- solid silver - cannot be legally made without a hallmark.

Any thoughts?


There are no markings at all but I do recognise the silver tarnishing and
I have just polished it up (again) It was given to me by my company in
1980 as silver but cant remember if plated or solid.
There was a gold version that was solid (I think I remember that out of
jealousy) but we didnt qualify for them :-(


Given that it's un-hallmarked and made as a one-off, it's probably only of
sentimental value to you. I doubt that you can put any value on it other
than it's simple weight in silver (if that's what it is). Just out of
interest, why do you want to evaluate it?

Tim


Its something I was given when I worked for the company and was going to
bin it then thought a collector may buy it, its a silver pot noodle and
will try and get £100 as only 200 ever produced in 1980, I know they had
a solid gold version but only about 10 of those. No harm in trying.

http://i64.photobucket.com/albums/h1...ps3f2a00c6.jpg

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Default How to evaluate silver plate v solid silver

On Friday, November 29, 2013 2:43:32 PM UTC, ss wrote:


Its something I was given when I worked for the company and was going to

bin it then thought a collector may buy it, its a silver pot noodle and

will try and get 100 as only 200 ever produced in 1980, I know they had

a solid gold version but only about 10 of those. No harm in trying.



http://i64.photobucket.com/albums/h1...ps3f2a00c6.jpg


Someone trying to flog one on ebay atm, up for 95 but no bids.

Although noticed the spinning forks seem to sell well and I have a couple of those in the boxes (somewhere).



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Default How to evaluate silver plate v solid silver

On 29/11/13 14:43, ss wrote:
On 29/11/2013 08:09, Tim+ wrote:
wrote:
On 28/11/2013 21:37, The Natural Philosopher wrote:
On 28/11/13 19:39, ss wrote:
I have an item that is silver but would like to determine if it is
solid
(doubtful) or just plated.
From what I can gather solid has a hallmark which this hasnt.
Plated will attract a magnet which this doesnt.

not necessarily., plated is usually brass.

in general there is a different sound to solid silver, it doesn't
'ring'
like brass does.

And the hallmark should say EPNS if its plated somewhere.


It was not made for public sale so maybe got under the radar in
some way.


Are there any markings? IIRC form some ancient antiques roadshow silver
- solid silver - cannot be legally made without a hallmark.

Any thoughts?


There are no markings at all but I do recognise the silver tarnishing
and
I have just polished it up (again) It was given to me by my company in
1980 as silver but cant remember if plated or solid.
There was a gold version that was solid (I think I remember that out of
jealousy) but we didnt qualify for them :-(


Given that it's un-hallmarked and made as a one-off, it's probably
only of
sentimental value to you. I doubt that you can put any value on it other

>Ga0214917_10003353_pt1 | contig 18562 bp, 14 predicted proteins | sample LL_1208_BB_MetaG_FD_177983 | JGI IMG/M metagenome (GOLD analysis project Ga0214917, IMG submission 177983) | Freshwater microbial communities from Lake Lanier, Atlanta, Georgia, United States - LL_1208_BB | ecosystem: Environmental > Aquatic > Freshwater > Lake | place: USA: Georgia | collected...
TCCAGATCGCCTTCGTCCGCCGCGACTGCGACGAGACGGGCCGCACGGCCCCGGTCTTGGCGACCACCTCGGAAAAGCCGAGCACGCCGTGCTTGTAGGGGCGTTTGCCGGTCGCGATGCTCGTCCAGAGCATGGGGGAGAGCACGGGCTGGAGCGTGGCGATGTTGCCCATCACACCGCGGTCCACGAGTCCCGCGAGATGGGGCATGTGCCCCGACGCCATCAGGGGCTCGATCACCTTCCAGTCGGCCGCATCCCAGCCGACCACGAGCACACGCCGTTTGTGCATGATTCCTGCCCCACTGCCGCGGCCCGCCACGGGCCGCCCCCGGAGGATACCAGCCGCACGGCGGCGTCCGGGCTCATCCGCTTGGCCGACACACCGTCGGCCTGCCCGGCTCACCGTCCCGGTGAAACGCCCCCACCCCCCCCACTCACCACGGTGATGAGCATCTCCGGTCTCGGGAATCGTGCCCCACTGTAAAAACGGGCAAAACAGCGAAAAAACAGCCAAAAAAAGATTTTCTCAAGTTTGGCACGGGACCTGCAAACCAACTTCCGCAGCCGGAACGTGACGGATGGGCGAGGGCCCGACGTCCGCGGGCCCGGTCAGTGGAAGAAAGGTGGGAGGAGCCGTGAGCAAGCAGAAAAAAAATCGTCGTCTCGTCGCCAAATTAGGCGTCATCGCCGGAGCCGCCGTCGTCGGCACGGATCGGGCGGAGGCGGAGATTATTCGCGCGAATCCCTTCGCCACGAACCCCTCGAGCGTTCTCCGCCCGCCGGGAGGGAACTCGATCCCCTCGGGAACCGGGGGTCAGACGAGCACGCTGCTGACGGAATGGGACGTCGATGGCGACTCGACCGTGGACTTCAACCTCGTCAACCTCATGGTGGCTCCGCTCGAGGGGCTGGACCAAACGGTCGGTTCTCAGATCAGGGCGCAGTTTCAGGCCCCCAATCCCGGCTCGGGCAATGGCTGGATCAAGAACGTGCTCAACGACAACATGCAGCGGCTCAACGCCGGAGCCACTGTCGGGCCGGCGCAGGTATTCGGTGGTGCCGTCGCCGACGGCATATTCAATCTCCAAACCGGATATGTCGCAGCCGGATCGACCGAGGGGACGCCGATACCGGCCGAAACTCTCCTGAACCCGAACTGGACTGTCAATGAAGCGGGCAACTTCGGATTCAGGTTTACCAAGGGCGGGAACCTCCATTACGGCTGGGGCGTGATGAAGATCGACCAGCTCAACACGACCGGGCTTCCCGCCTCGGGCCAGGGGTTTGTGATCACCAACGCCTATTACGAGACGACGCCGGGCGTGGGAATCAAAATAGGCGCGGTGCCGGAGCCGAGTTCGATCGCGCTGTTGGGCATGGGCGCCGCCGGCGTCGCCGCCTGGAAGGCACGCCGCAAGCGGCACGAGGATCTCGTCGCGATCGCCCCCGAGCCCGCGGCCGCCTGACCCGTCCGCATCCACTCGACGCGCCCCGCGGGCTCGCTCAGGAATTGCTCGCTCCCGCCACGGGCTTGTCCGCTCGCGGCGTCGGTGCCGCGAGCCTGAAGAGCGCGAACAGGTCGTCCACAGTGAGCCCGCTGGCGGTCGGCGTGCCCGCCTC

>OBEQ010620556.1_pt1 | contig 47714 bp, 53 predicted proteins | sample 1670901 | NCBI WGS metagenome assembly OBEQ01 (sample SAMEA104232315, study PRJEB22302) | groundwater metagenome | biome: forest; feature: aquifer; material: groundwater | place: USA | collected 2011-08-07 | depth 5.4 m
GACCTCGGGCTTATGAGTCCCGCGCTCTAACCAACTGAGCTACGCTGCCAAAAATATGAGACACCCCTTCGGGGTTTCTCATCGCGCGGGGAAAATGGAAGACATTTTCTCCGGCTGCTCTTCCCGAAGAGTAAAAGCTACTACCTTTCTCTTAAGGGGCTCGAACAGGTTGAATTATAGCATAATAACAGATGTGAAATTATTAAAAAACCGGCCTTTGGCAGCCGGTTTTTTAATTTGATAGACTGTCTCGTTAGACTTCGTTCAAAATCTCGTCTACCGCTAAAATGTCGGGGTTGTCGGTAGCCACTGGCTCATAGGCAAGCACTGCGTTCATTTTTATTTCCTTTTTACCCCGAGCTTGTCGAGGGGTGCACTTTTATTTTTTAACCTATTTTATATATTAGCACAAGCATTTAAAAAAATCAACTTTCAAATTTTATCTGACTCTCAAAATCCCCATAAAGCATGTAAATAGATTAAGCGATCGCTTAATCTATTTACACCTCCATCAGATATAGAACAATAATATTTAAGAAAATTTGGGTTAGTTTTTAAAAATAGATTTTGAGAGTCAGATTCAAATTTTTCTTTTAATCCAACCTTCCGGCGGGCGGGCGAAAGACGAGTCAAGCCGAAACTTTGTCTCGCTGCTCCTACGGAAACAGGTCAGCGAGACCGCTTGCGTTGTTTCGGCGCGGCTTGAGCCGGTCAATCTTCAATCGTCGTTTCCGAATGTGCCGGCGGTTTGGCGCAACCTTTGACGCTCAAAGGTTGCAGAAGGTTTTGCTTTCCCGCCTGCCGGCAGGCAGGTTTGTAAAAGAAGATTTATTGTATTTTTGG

than it's simple weight in silver (if that's what it is). Just out of
interest, why do you want to evaluate it?

Tim


Its something I was given when I worked for the company and was going to
bin it then thought a collector may buy it, its a silver pot noodle and
will try and get £100 as only 200 ever produced in 1980, I know they had
a solid gold version but only about 10 of those. No harm in trying.

http://i64.photobucket.com/albums/h1...ps3f2a00c6.jpg


Vile beyond belief. Just advertise it as a 'gay silver pot noodle
holder' and you will get a grand for it.

The more scathing I have been on product descriptions the more I have
got for utter crap. "Suitable present for unwanted relative" did really
well as did "appalling genre fantasy made worse by unnecessary gay
relationship between the protagonists"

The only thing that sells higher, is Nazi stuff.



Also check the engraving. You normally engrave first and plate
afterwards and that is distinctly different from engraved solid. that
has sharp burred edges.



--
Ineptocracy

(in-ep-toc-ra-cy) a system of government where the least capable to
lead are elected by the least capable of producing, and where the
members of society least likely to sustain themselves or succeed, are
rewarded with goods and services paid for by the confiscated wealth of a
diminishing number of producers.

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Default How to evaluate silver plate v solid silver

In message , ss
writes

Its something I was given when I worked for the company and was going
to bin it then thought a collector may buy it, its a silver pot noodle
and will try and get 100 as only 200 ever produced in 1980, I know
they had a solid gold version but only about 10 of those. No harm in
trying.

http://i64.photobucket.com/albums/h1...ps3f2a00c6.jpg


A splendiferous enormity!

I can raise you a mounted, chrome plated, two row, self aligning bearing
fitted with an accurate clock:-)

SKF 75 years anniversary. Crumbs, I must have had that for 30 years! I
wonder what they did for the 100th.


--
Tim Lamb